Marcin has been living with his wife in Dublin for the last eleven years. He has a MA in history (University of Wroclaw), and is currently working on his PhD (Military aspects of the Irish Civil War 1922-23) While living in Ireland he has developed a huge interest in Irish military history, from medieval times to WW2, his goal is to promote it in Poland, writing about it and trying to publish it. As well as the Western Front Association, he is also a member of the Military Society of Ireland.
While golf might have been considered a game for the elderly and privileged in the years preceding World War 1, a significant number of the golfing community in Ireland responded to the call for volunteers at the outbreak of hostilities in August 1914. Over 2,000 members of golf clubs throughout Ireland joined the various branches of the British Army, Navy and fledgling Royal Flying Corps in the first years of the War. This presentation will present an outline of the contribution that Irish golfers made to the war effort in the first two years 1914-1916.
February 2012: Cavalry in the Great War. Michael Carragher.
April 2012: Royal Irish Rifles. Members of the Royal Irish Rifles Association.
May 2012: One Family, Four Soldiers, Three Armies. Trevor Adams.
June 2012: The Problem of Human Remains at Gallipoli. Video.
July 2012: Researching Irish Soldiers. John Goodman.
September 2012: Fr. William Doyle S.J. M.C. An Irish Padre of the Great War. Carole Hope.
October 2012: Tactics & Strategy of the Great War. Video.
November 2012: In Search of 2nd Lt. Joseph Lowe MM. Ian Lowe.
December 2012. A trip along the Western Front. From Mons to Verdun. Trevor Adams.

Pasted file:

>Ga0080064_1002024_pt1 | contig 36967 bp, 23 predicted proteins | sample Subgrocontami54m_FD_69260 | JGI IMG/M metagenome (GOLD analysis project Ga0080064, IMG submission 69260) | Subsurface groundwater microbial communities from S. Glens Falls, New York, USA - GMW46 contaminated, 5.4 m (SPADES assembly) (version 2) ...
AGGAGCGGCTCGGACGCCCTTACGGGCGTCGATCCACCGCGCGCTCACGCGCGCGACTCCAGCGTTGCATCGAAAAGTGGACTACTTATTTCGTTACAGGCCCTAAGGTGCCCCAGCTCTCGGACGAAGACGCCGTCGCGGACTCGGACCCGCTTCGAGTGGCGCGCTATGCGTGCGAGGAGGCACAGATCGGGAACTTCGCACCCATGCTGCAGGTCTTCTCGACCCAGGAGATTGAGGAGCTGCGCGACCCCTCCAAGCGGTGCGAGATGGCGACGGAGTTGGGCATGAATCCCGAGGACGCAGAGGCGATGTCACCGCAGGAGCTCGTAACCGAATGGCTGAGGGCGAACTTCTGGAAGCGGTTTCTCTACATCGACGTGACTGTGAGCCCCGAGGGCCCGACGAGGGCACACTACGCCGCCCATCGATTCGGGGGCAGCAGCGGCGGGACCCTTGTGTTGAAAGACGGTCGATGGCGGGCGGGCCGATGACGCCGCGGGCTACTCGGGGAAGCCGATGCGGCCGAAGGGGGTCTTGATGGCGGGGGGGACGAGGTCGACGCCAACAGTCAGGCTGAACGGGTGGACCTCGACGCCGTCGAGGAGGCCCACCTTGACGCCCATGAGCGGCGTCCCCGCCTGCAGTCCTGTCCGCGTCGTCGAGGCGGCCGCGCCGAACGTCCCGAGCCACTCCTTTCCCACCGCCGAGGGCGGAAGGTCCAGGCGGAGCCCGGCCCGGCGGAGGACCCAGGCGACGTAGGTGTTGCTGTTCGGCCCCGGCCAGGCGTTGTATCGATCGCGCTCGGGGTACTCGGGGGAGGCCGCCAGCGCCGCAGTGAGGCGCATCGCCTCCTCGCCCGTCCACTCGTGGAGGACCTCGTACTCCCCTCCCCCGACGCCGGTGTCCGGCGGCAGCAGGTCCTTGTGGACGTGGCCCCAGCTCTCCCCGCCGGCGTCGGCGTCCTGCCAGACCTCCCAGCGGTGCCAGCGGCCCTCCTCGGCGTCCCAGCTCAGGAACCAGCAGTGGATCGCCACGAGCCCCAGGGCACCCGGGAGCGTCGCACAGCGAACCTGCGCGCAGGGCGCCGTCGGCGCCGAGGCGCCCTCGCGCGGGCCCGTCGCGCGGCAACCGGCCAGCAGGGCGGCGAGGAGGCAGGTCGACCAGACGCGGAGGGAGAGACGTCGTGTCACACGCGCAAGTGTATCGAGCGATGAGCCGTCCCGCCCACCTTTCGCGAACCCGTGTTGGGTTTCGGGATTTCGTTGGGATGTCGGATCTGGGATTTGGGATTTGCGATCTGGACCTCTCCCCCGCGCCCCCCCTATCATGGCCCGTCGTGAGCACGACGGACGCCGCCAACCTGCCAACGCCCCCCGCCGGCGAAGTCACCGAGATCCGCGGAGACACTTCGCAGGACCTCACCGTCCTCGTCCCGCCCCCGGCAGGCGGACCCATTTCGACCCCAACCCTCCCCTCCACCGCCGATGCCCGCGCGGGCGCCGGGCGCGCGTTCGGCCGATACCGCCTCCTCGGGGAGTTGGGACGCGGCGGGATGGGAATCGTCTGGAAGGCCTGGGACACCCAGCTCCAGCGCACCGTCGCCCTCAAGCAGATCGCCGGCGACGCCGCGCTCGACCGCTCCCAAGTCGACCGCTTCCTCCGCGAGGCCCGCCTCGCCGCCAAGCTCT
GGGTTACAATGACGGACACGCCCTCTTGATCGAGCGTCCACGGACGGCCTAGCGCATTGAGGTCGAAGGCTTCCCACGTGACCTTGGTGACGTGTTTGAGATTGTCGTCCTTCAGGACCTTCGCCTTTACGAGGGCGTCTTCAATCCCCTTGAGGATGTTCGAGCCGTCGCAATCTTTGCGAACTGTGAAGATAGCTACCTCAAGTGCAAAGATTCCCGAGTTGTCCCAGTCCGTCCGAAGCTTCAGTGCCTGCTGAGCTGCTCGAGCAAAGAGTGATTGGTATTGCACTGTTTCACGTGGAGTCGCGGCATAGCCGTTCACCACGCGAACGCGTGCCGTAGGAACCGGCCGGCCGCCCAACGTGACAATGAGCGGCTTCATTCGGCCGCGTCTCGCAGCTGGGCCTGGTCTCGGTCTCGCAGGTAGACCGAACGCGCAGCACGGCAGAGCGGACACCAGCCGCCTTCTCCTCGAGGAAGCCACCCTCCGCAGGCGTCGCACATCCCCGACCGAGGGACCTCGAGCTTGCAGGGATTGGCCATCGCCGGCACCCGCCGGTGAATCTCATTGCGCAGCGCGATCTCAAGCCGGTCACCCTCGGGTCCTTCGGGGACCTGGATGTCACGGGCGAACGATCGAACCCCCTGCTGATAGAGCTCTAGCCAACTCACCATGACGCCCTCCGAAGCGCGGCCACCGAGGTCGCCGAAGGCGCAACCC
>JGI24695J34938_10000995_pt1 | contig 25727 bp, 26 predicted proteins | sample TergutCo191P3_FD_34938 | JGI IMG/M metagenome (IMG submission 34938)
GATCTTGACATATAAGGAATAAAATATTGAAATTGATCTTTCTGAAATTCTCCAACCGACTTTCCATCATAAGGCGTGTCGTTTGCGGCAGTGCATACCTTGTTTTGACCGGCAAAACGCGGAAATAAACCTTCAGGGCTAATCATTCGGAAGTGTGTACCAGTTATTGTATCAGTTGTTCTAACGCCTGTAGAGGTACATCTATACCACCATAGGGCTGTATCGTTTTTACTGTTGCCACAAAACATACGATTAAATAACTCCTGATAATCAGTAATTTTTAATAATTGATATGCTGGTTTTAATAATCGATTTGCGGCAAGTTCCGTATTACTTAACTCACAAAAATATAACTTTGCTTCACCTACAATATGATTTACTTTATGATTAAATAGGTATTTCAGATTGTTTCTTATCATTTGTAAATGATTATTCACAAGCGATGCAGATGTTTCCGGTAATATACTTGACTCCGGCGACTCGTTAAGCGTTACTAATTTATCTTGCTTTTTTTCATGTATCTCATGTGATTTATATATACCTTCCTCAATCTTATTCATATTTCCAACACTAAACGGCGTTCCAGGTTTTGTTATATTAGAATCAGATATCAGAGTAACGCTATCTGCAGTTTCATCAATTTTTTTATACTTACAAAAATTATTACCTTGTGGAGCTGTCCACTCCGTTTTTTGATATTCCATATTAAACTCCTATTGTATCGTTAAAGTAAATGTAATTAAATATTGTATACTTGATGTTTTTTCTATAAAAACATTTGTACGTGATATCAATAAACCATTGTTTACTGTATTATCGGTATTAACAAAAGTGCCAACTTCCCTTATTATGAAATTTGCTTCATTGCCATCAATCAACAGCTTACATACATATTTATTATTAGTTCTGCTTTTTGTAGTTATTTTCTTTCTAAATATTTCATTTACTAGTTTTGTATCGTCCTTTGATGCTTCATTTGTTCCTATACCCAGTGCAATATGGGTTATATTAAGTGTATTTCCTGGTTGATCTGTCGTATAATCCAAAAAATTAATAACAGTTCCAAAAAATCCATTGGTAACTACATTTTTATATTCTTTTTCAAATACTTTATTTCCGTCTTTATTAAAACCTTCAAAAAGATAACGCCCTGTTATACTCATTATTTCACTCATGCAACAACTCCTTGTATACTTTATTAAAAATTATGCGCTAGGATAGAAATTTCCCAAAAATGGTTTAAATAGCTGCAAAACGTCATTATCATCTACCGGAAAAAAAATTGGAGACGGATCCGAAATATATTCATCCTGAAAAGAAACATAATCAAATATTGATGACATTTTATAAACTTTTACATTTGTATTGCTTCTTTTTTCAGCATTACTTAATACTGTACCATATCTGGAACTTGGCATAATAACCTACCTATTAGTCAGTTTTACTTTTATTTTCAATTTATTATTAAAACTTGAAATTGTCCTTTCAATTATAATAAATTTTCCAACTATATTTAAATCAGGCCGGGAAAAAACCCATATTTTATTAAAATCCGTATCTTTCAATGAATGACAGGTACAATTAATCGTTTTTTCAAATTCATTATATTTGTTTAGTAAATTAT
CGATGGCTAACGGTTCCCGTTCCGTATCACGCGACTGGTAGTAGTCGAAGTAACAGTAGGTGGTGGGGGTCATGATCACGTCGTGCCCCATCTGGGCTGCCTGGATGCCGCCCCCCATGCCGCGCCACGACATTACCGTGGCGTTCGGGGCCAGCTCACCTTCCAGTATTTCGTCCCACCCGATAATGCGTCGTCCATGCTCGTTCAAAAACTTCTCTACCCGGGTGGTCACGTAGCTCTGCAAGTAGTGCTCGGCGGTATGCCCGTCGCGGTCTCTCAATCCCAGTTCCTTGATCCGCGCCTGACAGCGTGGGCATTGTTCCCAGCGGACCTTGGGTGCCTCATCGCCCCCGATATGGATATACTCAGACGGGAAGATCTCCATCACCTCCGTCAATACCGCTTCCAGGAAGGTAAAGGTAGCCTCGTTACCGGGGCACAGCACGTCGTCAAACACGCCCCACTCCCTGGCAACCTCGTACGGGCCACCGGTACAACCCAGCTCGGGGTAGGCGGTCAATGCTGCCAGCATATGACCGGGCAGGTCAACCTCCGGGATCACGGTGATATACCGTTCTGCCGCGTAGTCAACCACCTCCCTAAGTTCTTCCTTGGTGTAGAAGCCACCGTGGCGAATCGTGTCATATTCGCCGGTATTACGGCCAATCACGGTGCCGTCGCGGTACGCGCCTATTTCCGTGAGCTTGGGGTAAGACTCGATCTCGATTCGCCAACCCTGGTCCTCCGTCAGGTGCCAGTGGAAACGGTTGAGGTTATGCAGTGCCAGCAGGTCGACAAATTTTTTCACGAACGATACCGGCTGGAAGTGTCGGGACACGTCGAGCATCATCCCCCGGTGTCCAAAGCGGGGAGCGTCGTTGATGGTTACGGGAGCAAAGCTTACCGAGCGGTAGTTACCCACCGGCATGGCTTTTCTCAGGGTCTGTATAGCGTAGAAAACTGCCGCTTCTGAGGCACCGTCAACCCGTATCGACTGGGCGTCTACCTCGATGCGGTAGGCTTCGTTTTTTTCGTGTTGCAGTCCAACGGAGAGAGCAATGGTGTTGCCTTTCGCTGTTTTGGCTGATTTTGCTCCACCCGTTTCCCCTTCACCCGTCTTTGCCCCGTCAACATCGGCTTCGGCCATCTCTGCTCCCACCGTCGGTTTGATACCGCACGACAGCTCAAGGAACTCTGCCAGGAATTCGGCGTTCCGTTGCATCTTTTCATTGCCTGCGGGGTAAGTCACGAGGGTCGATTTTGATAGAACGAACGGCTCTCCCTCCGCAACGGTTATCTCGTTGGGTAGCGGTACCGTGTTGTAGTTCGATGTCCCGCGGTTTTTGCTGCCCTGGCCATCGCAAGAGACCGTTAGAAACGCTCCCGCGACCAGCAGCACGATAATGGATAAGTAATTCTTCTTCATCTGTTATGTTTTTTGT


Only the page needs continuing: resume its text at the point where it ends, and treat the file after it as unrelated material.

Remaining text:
January 2013. Life as it was lived in the days of war?: Some accounts of the First World War from the Public Record Office of Northern Ireland. Ian Montgomery.
February 2013. Captain Albert Ball VC RFC. Bill Fulton.
April 2013. Gallipoli - The April Landings. Foster Summerson.
May 2013. 'Barbed Wire Disease'. John Reynolds.
June 2013. 'Our Silent and Forgotten Guests' WW1 Royal Navy burials in Fingal and locality. David Grundy.
July 2013.'For Right & Glory' Myles Abraham. DCM MM. Rachel Abraham.
September 2013: 'The UVF and the formation of the 36th (Ulster) Division'. Dr. Timothy Bowman.
October 2013. The Second battle of Ypres, 1915. By John Goodman.
November 2013. The Story of the 6th Leinsters, Gallipoli, Salonika and Palestine. Ian Lowe.
December 2013. San Fairy Ann: Motorcycles and British Victory. Michael Carragher.
January 2014. The Battle of Le Pilly, 18 - 20 October, 1914. Michael Desmond.
February 2014. Putting Them in Their Place: Writing Irish Nurses into Factual Great War Literature. Alice McDermott.
April 2014. Hidden Stories of the Great War: The Letters of 1916 Project. Susan Schreibman.
May 2014. World War I and the Connaught Rangers: An overview of the Formation of the Six Battalions, their Engagements and Legacies. Damien Quinn.
June 2014. A talk on German Ace Oswald Boelcke. By Bill Fulton.
July 2014. 1914 And all that: So why was there a First World War? By Trevor Adams.
September 2014. The Shamrock Fund. By Brian White.
October 2014. "Irish Aviators of World War 1". By Joe Gleeson.
November 2014: The Leinsters and the Christmas Truce. By Ian Lowe.
December 2014: The Battles of Verdun, St Mihiel and the Argonne: Same place, different years, different armies. By Trevor Adams.
January 2015: The 9th Royal Irish Fusiliers - The evolution of a New Army Battalion. By Quincey Dougan.
February 2015: Tunnelling on the Western Front. By Rob Fitzmaurice.
April 2015: "The Gallipoli Campaign, the Irish Experience and Commemoration". By Mal Murray.
May 2015: "Some Kind Hand" A Cemetery Pilgrimage; the First Two Years". By Steve Binks.
June 2015: "The Men of Wanderers Rugby Football Club" in WW1. By John Goodman.
July 2015: The Machine Gun Corps. By Bill Fulton.
September 2015:?Thoroughbred Irishmen: Black Watch Volunteers in Dublin Before the Great War? By Ian Montgomery.